I'm the first to come an say that 16/44.1 PCM is all we will ever need as music listeners. but it doesn't change the fact that strictly speaking 24/96 has more information. most of those will be redundant information, or even useless information when it comes to recreate the audible analog signal, but still saying that 24/96 is superior to 16/44 is every bit as true as saying that 16/44 is superior to mp3. that is if we focus purely on quantity of information contained(or better, the quantity each could contain).

 

the purpose of abx is not to prove or disprove this. it is to take another approach and see if for us as an individual(the good way to approach subjectivism), mp3 or 16/44 or 24/96 would really matter in practical everyday uses on our own gears. 

we can all get out of an abx with a different opinions and the results don't have to make us change religion. there are no wrong answer and we can all listen to whatever file we like, in the end it doesn't matter. the purpose of an abx is to get out of all the "ready made opinions" we have all seen and heard numerous times, and go make an opinion for ourself instead of repeating the last most convincing argument we came upon. I fail to see how an abx can be anything but a good thing for myself.

 

#mylife

I tried some macgyver style abx at the beginning of mp3 and decided at the time to go with ogg because it was audibly better(really clearly audibly better). a few years after I tried mp3 again and found out it had improve a great deal(post 2003). so I went and used mp3 cbr320 in all my daps(ok not on the minidiscs ^_^). and not long ago somebody talked about vbr being as good as cbr, so I went and did some abx again because I was not gonna trust some guy on a forum. I couldn't conclusively tell anything, except on 2 classical files I know perfectly and where I really heard there was a difference but still I couldn't conclusively pick between cbr and vbr(and in fact I kind of felt like I prefered the vbr... pretty surprising for me). so now I'm using vbr max on all my daps. every times abx helped me decide by myself, which is a great deal to me, as myself is pretty much the only guy that matters in my life ^_^.

 

that has nothing to do with my beliefs about lossless vs lossy, I archive all my music in 16bit flac on my computer and would never suggest to only keep mp3s.

post #28 of 134
Quote:
Originally Posted by sonitus mirus View Post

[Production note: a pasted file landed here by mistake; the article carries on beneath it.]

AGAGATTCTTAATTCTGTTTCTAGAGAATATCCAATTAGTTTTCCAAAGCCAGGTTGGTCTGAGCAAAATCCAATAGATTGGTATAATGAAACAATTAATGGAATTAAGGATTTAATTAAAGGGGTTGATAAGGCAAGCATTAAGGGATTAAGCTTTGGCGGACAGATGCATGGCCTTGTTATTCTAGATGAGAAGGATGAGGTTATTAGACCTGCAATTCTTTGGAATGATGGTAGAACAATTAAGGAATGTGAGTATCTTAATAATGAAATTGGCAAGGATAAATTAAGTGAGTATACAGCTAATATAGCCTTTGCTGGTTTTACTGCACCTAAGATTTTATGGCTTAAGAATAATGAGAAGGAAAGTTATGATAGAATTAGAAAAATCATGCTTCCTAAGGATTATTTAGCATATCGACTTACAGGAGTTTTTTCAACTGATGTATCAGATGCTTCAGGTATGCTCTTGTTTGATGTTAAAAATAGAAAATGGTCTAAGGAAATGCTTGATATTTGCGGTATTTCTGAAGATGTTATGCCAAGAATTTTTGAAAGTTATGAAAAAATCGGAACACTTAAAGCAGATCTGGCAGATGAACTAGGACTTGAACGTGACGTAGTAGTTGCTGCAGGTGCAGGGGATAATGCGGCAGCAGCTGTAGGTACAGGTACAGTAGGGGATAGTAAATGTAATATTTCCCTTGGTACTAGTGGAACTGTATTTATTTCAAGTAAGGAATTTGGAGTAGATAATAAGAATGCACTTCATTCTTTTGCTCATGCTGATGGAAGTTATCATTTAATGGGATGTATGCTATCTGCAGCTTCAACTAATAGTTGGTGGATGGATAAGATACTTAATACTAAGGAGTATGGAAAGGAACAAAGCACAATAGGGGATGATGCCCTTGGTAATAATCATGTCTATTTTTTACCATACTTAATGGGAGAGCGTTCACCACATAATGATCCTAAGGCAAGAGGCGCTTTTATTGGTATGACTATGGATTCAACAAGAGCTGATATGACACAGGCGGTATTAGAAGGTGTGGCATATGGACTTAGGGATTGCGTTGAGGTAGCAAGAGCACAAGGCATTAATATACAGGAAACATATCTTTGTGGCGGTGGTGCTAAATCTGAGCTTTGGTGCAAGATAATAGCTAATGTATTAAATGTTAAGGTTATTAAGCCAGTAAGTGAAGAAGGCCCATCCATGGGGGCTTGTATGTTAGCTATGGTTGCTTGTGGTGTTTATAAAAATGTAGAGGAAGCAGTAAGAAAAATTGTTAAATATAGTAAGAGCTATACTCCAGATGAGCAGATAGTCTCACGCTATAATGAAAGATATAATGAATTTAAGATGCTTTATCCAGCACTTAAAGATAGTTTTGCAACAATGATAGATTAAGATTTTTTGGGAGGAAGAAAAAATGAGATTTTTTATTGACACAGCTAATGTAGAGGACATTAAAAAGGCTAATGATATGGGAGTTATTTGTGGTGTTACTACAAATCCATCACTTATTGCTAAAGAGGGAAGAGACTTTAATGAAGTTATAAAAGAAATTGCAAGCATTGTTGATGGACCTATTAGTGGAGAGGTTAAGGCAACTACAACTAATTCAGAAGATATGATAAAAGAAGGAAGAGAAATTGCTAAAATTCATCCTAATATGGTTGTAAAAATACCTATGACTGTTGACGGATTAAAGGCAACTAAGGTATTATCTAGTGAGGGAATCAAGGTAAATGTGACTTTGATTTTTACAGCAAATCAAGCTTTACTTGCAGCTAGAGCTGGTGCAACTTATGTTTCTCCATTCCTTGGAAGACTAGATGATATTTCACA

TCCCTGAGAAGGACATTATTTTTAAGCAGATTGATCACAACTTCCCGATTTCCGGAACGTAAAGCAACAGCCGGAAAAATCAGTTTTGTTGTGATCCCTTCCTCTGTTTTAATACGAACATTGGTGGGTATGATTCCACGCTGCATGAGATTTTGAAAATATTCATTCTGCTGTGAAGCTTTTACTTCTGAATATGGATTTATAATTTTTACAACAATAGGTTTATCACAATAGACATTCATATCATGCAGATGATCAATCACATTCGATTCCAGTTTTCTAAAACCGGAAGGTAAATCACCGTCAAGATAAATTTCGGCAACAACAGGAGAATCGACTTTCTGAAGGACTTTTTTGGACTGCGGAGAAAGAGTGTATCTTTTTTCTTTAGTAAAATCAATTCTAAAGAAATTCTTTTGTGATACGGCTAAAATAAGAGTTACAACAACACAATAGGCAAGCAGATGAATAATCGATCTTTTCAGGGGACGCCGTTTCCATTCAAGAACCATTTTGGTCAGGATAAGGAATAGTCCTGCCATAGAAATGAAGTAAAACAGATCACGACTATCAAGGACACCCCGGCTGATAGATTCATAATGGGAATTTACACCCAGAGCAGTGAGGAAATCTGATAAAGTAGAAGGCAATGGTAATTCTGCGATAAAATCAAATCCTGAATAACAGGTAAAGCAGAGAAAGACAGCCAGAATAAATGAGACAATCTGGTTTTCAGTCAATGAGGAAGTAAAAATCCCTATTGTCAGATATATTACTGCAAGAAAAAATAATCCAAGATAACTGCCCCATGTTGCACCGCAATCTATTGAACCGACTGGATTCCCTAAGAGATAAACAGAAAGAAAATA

Who cares what any of us think?  Aren't you even a bit curious to know the results for yourself?  The ABX test isn't going answer anything for anyone except you. 

I've done it so many times, already. With a friend of mine, on another forum like a year ago. I'm so tired of having this discussion, abx testing than having people spend hours trying to tell me it was a fluke, or that I passed on sheer luck... 

Quote:
Originally Posted by castleofargh View Post
 


 I'm the first to come an say that 16/44.1 PCM is all we will ever need as music listeners. but it doesn't change the fact that strictly speaking 24/96 has more information. most of those will be redundant information, or even useless information when it comes to recreate the audible analog signal, but still saying that 24/96 is superior to 16/44 is every bit as true as saying that 16/44 is superior to mp3. that is if we focus purely on quantity of information contained(or better, the quantity each could contain).

 

the purpose of abx is not to prove or disprove this. it is to take another approach and see if for us as an individual(the good way to approach subjectivism), mp3 or 16/44 or 24/96 would really matter in practical everyday uses on our own gears. 

we can all get out of an abx with a different opinions and the results don't have to make us change religion. there are no wrong answer and we can all listen to whatever file we like, in the end it doesn't matter. the purpose of an abx is to get out of all the "ready made opinions" we have all seen and heard numerous times, and go make an opinion for ourself instead of repeating the last most convincing argument we came upon. I fail to see how an abx can be anything but a good thing for myself.

 

#mylife

I tried some macgyver style abx at the beginning of mp3 and decided at the time to go with ogg because it was audibly better(really clearly audibly better). a few years after I tried mp3 again and found out it had improve a great deal(post 2003). so I went and used mp3 cbr320 in all my daps(ok not on the minidiscs ^_^). and not long ago somebody talked about vbr being as good as cbr, so I went and did some abx again because I was not gonna trust some guy on a forum. I couldn't conclusively tell anything, except on 2 classical files I know perfectly and where I really heard there was a difference but still I couldn't conclusively pick between cbr and vbr(and in fact I kind of felt like I prefered the vbr... pretty surprising for me). so now I'm using vbr max on all my daps. every times abx helped me decide by myself, which is a great deal to me, as myself is pretty much the only guy that matters in my life ^_^.

 

that has nothing to do with my beliefs about lossless vs lossy, I archive all my music in 16bit flac on my computer and would never suggest to only keep mp3s.

and yea, I have everything as 16bit flacs, I also listen to my EDM in 320k mp3s, Since I EQ edm who cares about the extra resulution I'm going to throw so much DSP at it I might as well save some space, in addition  vbr is quality wise as good as mp3, but I've had players in the past struggle with vbr, hence forth I stick to 320k cbr 

post #29 of 134

Well, if you don't want to prove that you can hear a difference, that's fine with me. The main point of posting those files was to show that, contrary to your claim, high bitrate MP3 does not roll off or significantly affect the high frequencies in any way, aside from a pretty sharp cutoff at 20kHz (which isn't audible). If anyone is curious, here's the spectrum analysis showing the difference between the MP3 (bottom) and wav (top).

 

post #30 of 134

There is also signifcantly less "white noise" or that blueish saturation, that coloring is the decay of your higher frequcancies noise, some of that decay or exiting notes are removed, and it's visable in the mp3,